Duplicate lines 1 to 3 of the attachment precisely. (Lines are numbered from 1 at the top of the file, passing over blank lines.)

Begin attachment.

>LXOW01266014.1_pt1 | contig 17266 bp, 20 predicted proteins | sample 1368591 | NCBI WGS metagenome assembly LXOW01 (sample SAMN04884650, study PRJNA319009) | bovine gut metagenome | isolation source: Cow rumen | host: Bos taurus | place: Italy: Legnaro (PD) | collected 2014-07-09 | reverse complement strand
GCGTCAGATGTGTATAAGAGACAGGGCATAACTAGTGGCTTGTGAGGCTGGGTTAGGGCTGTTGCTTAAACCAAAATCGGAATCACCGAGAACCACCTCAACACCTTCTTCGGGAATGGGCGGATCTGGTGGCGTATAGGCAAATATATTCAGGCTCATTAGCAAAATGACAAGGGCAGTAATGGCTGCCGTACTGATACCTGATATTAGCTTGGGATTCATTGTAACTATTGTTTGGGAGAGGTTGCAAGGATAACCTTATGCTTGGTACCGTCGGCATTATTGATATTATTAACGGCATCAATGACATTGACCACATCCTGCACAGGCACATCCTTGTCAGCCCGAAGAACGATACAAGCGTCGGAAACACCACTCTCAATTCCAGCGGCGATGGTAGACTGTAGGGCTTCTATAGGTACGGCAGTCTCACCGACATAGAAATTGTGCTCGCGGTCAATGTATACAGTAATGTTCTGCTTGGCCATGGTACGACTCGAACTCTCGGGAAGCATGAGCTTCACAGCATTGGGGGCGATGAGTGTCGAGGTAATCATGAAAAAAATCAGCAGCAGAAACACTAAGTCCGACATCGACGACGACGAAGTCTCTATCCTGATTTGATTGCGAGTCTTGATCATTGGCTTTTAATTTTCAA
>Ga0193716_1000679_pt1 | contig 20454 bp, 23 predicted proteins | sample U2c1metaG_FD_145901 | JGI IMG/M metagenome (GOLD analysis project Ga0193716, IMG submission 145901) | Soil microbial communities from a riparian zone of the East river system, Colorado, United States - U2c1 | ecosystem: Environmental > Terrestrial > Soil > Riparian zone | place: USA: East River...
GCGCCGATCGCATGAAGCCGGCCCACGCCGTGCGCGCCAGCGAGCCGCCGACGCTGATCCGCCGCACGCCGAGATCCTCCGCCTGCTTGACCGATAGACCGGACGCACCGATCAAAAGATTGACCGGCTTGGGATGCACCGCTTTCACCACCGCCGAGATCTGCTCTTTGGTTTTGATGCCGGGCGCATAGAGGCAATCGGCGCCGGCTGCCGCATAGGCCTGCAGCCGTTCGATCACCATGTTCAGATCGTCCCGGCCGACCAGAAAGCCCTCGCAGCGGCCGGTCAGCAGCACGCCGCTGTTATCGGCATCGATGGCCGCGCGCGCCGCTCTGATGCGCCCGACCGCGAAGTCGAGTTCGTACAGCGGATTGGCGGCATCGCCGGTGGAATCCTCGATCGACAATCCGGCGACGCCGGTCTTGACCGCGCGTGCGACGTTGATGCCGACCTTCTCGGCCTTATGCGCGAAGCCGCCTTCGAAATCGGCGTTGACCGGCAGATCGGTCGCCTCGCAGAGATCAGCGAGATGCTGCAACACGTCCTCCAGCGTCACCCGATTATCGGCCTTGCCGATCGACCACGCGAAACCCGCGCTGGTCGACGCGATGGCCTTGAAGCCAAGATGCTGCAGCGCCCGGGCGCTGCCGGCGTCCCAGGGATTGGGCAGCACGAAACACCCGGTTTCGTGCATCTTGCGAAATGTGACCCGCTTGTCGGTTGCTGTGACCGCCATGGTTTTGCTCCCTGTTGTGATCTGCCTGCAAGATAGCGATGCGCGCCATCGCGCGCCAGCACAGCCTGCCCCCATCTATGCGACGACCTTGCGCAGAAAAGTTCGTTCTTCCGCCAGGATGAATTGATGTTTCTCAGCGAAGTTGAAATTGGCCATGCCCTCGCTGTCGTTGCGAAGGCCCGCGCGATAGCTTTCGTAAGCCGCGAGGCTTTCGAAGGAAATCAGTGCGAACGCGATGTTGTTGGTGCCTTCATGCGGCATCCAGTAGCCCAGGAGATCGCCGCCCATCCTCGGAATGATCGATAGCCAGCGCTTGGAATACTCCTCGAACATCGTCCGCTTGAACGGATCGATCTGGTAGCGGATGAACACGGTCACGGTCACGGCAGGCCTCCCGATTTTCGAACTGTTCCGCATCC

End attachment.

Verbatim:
>LXOW01266014.1_pt1 | contig 17266 bp, 20 predicted proteins | sample 1368591 | NCBI WGS metagenome assembly LXOW01 (sample SAMN04884650, study PRJNA319009) | bovine gut metagenome | isolation source: Cow rumen | host: Bos taurus | place: Italy: Legnaro (PD) | collected 2014-07-09 | reverse complement strand
GCGTCAGATGTGTATAAGAGACAGGGCATAACTAGTGGCTTGTGAGGCTGGGTTAGGGCTGTTGCTTAAACCAAAATCGGAATCACCGAGAACCACCTCAACACCTTCTTCGGGAATGGGCGGATCTGGTGGCGTATAGGCAAATATATTCAGGCTCATTAGCAAAATGACAAGGGCAGTAATGGCTGCCGTACTGATACCTGATATTAGCTTGGGATTCATTGTAACTATTGTTTGGGAGAGGTTGCAAGGATAACCTTATGCTTGGTACCGTCGGCATTATTGATATTATTAACGGCATCAATGACATTGACCACATCCTGCACAGGCACATCCTTGTCAGCCCGAAGAACGATACAAGCGTCGGAAACACCACTCTCAATTCCAGCGGCGATGGTAGACTGTAGGGCTTCTATAGGTACGGCAGTCTCACCGACATAGAAATTGTGCTCGCGGTCAATGTATACAGTAATGTTCTGCTTGGCCATGGTACGACTCGAACTCTCGGGAAGCATGAGCTTCACAGCATTGGGGGCGATGAGTGTCGAGGTAATCATGAAAAAAATCAGCAGCAGAAACACTAAGTCCGACATCGACGACGACGAAGTCTCTATCCTGATTTGATTGCGAGTCTTGATCATTGGCTTTTAATTTTCAA
>Ga0193716_1000679_pt1 | contig 20454 bp, 23 predicted proteins | sample U2c1metaG_FD_145901 | JGI IMG/M metagenome (GOLD analysis project Ga0193716, IMG submission 145901) | Soil microbial communities from a riparian zone of the East river system, Colorado, United States - U2c1 | ecosystem: Environmental > Terrestrial > Soil > Riparian zone | place: USA: East River...